“I am very impressed with the excellent clinicians and staff, as well as the high quality of patient resources at the Cancer Center,” says May, whose primary interests are in prostate cancer and immunotherapies. Through the SCCA Network, he now has experts on both coasts with whom he can consult to provide the best treatments to patients in southwestern Montana.
May earned doctorates of medicine and philosophy in pathology (immunology) from Ohio State University College of Medicine and completed his residency in internal medicine at Brigham and Women’s Hospital (Harvard Medical School). He is recipient of a 2010-2011 Prostate Cancer Foundation Young Investigator Award and a 2011-2012 American Society of Clinical Oncology Conquer Cancer Foundation Young Investigator Award. May is board certified in internal medicine and medical oncology.
When it comes to cancer care, Group Health offers patients a broad mix of expertise well beyond oncology services.
More than 1,000 clinicians with Group Health Physicians work together to achieve the best patient outcomes through a culture of collaboration, not competition.
When a primary care doctor suspects cancer, the patient can be easily seen by another specialist. Primary care doctors stay current on the patient’s care via electronic medical records and physical proximity to other specialists. Specialists also provide quick virtual consults since all doctors can see the same test results instantly.
A prime example of this collaborative process involves Michelle Benoit, MD, their newest gynecological oncologist. She provides radical pelvic and oncological surgery for complex gynecologic procedures and gynecologic cancers. She works closely with her colleagues in oncology, primary care, and women’s health, and relies on collaborative adjuvant treatment with Group Health’s medical and radiation oncologists. All of their doctors can easily discuss treatment recommendations and monitor outcomes via frequent communication, electronic medical records, and tumor board meetings.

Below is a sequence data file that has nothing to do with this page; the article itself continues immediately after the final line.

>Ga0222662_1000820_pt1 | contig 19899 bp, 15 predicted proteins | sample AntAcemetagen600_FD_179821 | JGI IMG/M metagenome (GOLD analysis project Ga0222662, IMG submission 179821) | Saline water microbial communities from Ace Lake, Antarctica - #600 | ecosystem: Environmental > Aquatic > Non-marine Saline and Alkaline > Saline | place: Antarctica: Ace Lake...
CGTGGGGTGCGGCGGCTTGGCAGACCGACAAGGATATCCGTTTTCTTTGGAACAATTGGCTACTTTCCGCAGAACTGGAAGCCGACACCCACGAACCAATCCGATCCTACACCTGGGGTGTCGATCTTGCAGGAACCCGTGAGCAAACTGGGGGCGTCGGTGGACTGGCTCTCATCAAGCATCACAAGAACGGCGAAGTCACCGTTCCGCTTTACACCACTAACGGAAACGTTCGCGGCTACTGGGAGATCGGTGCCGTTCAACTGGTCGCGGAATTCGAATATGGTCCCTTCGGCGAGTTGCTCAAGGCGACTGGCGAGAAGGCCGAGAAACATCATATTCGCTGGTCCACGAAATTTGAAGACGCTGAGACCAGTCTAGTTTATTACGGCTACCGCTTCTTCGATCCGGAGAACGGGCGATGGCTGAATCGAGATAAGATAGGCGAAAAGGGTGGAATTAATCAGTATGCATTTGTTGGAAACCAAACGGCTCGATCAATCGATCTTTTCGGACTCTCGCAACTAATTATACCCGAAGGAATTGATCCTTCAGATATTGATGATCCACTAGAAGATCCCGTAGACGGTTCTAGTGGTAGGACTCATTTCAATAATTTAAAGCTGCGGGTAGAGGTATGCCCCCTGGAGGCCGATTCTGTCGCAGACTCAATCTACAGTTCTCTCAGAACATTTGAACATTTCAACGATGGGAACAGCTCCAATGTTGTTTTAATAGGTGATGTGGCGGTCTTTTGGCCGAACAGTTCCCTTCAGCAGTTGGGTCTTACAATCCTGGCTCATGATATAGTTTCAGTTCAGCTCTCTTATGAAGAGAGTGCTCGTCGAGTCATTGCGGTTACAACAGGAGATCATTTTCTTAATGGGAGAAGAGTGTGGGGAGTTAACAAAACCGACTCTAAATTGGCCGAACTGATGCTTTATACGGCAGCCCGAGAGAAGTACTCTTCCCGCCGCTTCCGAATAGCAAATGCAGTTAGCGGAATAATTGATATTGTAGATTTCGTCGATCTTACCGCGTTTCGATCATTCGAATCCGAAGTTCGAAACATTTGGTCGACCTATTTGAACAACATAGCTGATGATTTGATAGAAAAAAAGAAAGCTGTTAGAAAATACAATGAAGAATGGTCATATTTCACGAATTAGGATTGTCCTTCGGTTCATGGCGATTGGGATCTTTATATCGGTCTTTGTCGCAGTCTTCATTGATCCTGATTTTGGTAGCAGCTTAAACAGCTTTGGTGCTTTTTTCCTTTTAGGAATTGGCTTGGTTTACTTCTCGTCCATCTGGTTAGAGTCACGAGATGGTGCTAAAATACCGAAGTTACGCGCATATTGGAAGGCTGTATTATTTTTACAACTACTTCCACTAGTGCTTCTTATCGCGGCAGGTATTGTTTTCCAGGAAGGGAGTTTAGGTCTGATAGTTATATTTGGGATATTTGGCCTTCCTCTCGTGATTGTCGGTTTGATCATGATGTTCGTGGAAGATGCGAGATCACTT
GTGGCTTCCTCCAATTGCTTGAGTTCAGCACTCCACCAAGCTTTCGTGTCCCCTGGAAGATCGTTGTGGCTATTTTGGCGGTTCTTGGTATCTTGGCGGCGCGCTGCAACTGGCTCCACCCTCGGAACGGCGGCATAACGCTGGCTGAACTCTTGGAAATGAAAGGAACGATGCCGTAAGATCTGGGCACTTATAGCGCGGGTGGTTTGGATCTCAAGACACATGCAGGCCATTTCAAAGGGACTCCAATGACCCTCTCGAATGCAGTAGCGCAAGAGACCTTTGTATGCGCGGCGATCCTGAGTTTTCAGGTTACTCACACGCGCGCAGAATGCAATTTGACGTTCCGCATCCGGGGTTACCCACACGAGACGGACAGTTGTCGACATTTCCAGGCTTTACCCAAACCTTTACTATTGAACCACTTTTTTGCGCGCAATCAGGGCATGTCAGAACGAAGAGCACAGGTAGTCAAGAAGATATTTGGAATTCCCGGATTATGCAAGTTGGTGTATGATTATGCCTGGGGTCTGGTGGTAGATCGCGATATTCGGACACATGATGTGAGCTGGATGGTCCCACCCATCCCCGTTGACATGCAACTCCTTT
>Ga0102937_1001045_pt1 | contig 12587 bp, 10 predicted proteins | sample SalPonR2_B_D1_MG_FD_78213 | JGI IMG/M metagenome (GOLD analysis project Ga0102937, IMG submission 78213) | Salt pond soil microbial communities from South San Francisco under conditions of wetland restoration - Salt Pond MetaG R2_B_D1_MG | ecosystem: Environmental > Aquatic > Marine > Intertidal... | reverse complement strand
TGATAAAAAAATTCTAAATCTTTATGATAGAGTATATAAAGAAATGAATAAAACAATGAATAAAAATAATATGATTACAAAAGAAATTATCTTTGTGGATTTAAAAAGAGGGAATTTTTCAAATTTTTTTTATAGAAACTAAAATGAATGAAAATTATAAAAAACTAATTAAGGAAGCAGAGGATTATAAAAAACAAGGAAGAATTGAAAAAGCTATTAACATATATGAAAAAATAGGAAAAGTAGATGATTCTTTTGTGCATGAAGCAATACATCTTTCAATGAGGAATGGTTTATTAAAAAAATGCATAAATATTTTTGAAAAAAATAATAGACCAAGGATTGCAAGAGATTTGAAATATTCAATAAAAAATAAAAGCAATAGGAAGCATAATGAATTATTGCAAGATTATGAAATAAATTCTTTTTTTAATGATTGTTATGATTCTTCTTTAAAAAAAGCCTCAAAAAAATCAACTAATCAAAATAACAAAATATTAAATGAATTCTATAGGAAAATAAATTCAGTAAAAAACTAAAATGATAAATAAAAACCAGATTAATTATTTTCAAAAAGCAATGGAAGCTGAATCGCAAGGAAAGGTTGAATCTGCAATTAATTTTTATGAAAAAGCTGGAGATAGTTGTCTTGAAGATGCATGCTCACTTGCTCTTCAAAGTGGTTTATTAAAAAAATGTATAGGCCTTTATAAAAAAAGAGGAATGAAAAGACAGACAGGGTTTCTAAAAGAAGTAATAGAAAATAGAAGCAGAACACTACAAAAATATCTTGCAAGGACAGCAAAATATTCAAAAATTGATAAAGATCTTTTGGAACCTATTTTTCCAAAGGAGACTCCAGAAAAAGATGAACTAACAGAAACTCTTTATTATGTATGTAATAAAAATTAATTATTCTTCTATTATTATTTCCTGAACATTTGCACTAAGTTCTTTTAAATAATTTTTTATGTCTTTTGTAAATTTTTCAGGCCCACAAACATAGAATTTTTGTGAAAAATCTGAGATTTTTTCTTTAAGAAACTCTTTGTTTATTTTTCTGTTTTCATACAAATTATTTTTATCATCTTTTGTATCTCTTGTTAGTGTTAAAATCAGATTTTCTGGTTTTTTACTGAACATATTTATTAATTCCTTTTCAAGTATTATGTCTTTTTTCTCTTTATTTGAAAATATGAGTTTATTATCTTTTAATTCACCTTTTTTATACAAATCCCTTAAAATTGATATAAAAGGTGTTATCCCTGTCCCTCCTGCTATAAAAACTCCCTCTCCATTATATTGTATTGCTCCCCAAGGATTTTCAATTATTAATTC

The integrated Group Health system benefits from Benoit’s expertise, and it also allows her to serve more patients by focusing on her subspecialty skills.
For more information, visit www.ghc.org.
Amanda Sun, MD, PhD
Amanda Sun, MD, PhD, appreciates working in “one of the most dynamic fields in medicine.” It allows her to have close ties to her patients and her research.
Sun trained in internal medicine at Yale University and received her specialty training in hematology/oncology at Brown Medical School. She holds a PhD in molecular biology from Dartmouth Medical School and is board certified in hematology and medical oncology. She has a special interest in epidemiology, obesity, and breast cancer.
“As an oncologist, I like to be the consultant and advocate for my patients to come up with the best treatment plan,” she says. “I’m fully supportive of all alternatives available as part of treatment, including clinical studies.”
Sun believes SCCA Network membership builds on the foundation of care that Group Health patients already receive. For example, when a patient with underlying diabetes has chemotherapy or receives steroids, Sun can communicate with the personal physician to make sure all the patient’s health needs are being addressed.
“Group Health has a tremendous advantage by having among the most advanced electronic medical records,” she says.
Celebrating a Decade with Olympic Medical Center
SCCA Network membership began for Olympic Medical Center (OMC) in 2002 as a means of bringing world-class cancer services and leading-edge therapies through clinical trials to residents of the North Olympic Peninsula. SCCA chose OMC as its first community based cancer care provider for their professional staff and services at the time. Expanding over the years, in 2007, OMC unveiled the new Primo Construction Medical Oncology wing, bringing medical oncology under the same roof as the Littlejohn Family Radiation Oncology wing.
“SCCA’s mission is to make sure cancer patients in communities across the North Olympic Peninsula have access to the best treatments and technologies available,” says Cecilia Zapata, director of Regional and Global Network, and Physician Educational Outreach at SCCA.
Looking forward to 2013, OMC continues its collaborative efforts with pilot sites at MultiCare and Skagit Valley Hospital to develop new metrics as part of SCCA Network’s Site Quality Metric/Clinical Performance project.
OMC & SCCA commemorated this anniversary by hosting a picnic. “We’re excited to celebrate our 10-year partnership with our very first affiliate member – Olympic Medical Center,” Zapata says, “and we look forward to the next 10 years of continued collaboration.”